“It is subject to 80 cross-cutting federal regulations and 50 [U.S. Department of Housing and Urban Development] guidance documents,” Hogshead explained. “It is not codified in statute. … CDBG-DR changes slightly with each disaster.”

Hogshead has worked with the program since Hurricane Katrina slammed Louisiana in 2005. “The Appropriations Committee appropriates the funding,” she said. “HUD puts out a federal register notice. The rules change just a little bit. Every disaster changes the flavor of the funding. So you have to wait for that federal register notice to tell you how to spend that funding.”

So what about the legislative report’s finding that North Carolina is a “slow spender” of federal grants? State government had spent just $2.6 million, or 1%, of its grant by December 2018, more than two years after the storm.

That same “slow spender” designation covers 65 percent of all state grantees, Hogshead responded. “It is virtually impossible to stand up a staff and spend these funds within the first year of receiving them,” she said. As an aside, she noted that spending has now climbed to 4% of the total grant.

The legislature would be wise to push Hogshead and her colleagues. It would be nice to learn what it will take for North Carolina to join the 35 percent of grantees who avoid the dubious “slow spender” label. But even with improvement at the state government level, the scenario Hogshead describes remains troubling.

A permanent, cabinet-level state agency had to work for months to become eligible for a federal grant? The grant program changes from disaster to disaster, subject to dozens of regulations and dozens more pieces of federal guidance? No one knows how the grant program will work without understanding the federal budget process first?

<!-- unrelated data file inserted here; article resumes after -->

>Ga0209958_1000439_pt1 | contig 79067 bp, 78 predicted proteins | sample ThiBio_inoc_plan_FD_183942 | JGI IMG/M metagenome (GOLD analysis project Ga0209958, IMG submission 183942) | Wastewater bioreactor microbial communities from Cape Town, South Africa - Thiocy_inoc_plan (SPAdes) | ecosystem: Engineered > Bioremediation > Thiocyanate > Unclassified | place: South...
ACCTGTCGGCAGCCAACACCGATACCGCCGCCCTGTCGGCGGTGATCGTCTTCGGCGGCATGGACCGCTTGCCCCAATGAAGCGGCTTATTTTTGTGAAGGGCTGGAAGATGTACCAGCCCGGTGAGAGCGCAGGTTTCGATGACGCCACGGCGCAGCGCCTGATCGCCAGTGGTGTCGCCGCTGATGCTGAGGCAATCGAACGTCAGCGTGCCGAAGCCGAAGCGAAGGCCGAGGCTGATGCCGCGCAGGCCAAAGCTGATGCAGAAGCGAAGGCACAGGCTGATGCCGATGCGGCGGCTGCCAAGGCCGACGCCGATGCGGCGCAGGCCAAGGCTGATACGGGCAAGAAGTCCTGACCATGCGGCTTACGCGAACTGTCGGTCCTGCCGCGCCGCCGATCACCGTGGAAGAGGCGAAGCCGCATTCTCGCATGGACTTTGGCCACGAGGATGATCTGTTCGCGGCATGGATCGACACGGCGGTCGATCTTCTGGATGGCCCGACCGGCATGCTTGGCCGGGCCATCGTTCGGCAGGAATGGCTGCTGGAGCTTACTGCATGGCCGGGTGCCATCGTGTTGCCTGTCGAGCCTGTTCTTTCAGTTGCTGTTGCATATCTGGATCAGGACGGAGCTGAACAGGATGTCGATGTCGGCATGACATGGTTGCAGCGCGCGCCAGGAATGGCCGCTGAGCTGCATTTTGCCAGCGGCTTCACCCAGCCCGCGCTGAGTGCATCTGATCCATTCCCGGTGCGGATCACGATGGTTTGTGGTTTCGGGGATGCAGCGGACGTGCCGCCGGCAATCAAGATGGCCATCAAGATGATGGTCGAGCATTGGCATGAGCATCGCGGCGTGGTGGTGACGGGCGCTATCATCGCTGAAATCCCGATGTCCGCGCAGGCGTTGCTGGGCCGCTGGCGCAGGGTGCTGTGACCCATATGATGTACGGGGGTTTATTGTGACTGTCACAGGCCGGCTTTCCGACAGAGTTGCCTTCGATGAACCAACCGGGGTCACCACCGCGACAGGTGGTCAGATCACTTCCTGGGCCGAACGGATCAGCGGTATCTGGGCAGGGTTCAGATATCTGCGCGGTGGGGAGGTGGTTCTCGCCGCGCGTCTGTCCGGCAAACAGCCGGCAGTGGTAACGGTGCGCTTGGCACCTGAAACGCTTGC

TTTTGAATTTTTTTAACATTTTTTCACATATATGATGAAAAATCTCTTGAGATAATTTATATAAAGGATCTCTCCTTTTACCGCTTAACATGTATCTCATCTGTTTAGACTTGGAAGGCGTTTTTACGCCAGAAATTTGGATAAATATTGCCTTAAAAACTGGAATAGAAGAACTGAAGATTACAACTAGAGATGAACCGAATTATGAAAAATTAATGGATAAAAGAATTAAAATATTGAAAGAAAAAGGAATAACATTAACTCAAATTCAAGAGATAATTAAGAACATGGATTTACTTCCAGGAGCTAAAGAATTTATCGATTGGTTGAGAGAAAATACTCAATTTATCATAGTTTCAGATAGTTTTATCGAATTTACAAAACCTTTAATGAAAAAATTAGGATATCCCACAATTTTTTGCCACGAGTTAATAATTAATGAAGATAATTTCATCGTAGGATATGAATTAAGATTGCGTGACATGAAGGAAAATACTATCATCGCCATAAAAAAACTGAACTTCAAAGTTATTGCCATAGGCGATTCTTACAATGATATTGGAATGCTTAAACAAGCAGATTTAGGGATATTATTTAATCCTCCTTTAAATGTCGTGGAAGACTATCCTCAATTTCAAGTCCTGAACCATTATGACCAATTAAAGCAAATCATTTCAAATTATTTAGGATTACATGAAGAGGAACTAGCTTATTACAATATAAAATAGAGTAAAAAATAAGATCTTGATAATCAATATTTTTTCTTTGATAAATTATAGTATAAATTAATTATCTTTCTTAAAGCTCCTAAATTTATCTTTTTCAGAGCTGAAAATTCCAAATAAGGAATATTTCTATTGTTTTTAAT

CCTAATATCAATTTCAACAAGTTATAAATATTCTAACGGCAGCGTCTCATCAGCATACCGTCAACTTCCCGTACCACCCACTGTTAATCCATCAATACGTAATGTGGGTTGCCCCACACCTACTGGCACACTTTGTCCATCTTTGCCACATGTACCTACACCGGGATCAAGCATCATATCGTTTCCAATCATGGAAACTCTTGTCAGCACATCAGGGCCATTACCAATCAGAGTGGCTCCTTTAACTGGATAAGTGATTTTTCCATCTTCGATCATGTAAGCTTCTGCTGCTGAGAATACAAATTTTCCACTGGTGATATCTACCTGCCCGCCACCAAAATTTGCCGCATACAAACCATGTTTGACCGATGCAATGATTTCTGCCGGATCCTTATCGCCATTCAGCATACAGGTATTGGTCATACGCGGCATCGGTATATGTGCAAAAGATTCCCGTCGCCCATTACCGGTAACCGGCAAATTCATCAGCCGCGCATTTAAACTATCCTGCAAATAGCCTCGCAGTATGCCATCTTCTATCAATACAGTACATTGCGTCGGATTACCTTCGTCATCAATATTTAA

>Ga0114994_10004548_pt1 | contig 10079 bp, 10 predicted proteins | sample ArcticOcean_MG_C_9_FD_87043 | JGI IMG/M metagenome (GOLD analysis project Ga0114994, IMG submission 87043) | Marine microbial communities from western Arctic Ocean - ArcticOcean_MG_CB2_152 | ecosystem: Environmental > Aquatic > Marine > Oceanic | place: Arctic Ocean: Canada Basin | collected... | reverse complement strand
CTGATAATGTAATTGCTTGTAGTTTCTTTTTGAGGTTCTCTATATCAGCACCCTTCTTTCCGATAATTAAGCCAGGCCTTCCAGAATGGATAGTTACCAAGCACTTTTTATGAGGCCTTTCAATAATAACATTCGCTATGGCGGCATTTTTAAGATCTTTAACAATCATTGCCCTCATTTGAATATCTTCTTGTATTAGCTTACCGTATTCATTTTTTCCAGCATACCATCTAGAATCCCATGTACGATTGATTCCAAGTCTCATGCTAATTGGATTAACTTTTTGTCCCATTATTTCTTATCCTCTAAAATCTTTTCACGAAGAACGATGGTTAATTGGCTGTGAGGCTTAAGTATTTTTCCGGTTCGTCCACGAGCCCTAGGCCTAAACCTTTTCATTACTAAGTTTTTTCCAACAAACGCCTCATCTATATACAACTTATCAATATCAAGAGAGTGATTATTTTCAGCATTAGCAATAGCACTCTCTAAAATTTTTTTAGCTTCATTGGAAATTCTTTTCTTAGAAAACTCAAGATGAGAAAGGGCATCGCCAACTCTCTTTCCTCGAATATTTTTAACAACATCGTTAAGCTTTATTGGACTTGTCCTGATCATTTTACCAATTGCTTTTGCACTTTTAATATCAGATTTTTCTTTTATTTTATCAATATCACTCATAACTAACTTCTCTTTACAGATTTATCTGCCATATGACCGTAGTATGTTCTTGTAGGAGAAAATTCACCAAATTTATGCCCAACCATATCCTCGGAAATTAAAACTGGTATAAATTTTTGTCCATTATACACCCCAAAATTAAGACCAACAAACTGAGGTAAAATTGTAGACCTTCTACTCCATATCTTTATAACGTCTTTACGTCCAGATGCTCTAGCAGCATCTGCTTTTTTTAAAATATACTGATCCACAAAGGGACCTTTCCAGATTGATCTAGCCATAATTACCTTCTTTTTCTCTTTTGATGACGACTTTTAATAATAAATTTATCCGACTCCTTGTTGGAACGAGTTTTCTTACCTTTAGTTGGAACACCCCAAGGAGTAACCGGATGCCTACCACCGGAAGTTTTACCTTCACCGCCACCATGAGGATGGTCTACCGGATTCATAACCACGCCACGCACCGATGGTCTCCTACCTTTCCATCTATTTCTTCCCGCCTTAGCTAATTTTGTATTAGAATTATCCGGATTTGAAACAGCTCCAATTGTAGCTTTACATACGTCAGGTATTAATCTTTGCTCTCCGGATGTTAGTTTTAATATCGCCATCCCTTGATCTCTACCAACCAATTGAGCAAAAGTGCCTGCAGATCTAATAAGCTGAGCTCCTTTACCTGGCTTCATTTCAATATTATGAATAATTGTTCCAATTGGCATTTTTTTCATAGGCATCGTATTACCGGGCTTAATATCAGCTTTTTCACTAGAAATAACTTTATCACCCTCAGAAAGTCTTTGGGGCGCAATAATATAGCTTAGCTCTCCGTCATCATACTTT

This is not a recipe for efficient, effective government response to a natural disaster.

Just as troubling was Hogshead’s reply to the charge of $3.7 million in “unnecessary” spending. “That money was not misspent,” she explained.

It paid for intake centers that helped hurricane survivors. “That is where we crossed an invisible line we didn’t know was there,” Hogshead said. “Because we didn’t have any experience with CDBG-DR since 2003, we didn’t realize we had crossed a line.”

Only when HUD staffers arrived on the scene did the state learn that the feds would not pay for intake centers. If the state had decided to delay a short-term emergency service, officials might have been able to shift the cost to Washington, D.C.

Talk about a perverse incentive to do nothing until the feds say OK.

Lawmakers and the Cooper administration are likely to haggle in the coming months over lessons learned from Hurricane Matthew. They will debate the proper staffing levels for Hogshead’s office. They might squabble over funding for future hurricane preparations. They’ll play the blame game.

But this observer hopes Hogshead’s comments prompt a larger discussion. The federal government’s rules and timelines seem poorly suited for the demands of a state dealing with a hurricane’s immediate aftermath.

That’s a topic worthy of bipartisan reform.

Mitch Kokai is senior political analyst for the John Locke Foundation.